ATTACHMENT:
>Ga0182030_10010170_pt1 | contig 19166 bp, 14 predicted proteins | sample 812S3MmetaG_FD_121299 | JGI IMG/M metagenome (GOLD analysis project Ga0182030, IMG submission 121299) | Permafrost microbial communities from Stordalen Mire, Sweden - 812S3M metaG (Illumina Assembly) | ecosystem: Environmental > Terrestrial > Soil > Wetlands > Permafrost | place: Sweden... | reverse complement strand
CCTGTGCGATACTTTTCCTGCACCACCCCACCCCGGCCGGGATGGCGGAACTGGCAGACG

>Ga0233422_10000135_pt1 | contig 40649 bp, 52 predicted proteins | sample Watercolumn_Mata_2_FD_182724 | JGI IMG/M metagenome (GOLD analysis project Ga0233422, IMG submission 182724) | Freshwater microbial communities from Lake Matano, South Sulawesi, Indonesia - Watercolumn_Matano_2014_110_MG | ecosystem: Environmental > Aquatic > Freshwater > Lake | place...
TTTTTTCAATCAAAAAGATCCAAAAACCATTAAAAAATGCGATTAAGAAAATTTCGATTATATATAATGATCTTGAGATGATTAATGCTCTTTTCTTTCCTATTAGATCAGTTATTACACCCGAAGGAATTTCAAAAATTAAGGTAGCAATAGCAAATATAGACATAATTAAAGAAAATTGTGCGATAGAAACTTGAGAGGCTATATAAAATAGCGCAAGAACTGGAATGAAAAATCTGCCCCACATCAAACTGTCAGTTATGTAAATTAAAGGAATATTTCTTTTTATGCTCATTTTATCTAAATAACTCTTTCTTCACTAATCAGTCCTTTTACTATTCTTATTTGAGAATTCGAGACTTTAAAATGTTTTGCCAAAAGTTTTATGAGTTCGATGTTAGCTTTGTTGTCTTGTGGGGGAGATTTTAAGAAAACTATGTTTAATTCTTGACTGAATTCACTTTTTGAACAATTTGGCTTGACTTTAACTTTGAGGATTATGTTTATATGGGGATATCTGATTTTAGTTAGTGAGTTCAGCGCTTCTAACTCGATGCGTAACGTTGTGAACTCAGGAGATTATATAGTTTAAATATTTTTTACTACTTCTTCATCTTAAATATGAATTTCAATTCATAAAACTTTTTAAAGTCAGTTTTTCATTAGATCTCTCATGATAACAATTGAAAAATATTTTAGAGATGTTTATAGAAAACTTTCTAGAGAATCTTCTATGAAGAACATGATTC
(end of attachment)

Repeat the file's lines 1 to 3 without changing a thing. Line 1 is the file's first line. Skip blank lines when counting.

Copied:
>Ga0182030_10010170_pt1 | contig 19166 bp, 14 predicted proteins | sample 812S3MmetaG_FD_121299 | JGI IMG/M metagenome (GOLD analysis project Ga0182030, IMG submission 121299) | Permafrost microbial communities from Stordalen Mire, Sweden - 812S3M metaG (Illumina Assembly) | ecosystem: Environmental > Terrestrial > Soil > Wetlands > Permafrost | place: Sweden... | reverse complement strand
CCTGTGCGATACTTTTCCTGCACCACCCCACCCCGGCCGGGATGGCGGAACTGGCAGACG

>Ga0233422_10000135_pt1 | contig 40649 bp, 52 predicted proteins | sample Watercolumn_Mata_2_FD_182724 | JGI IMG/M metagenome (GOLD analysis project Ga0233422, IMG submission 182724) | Freshwater microbial communities from Lake Matano, South Sulawesi, Indonesia - Watercolumn_Matano_2014_110_MG | ecosystem: Environmental > Aquatic > Freshwater > Lake | place...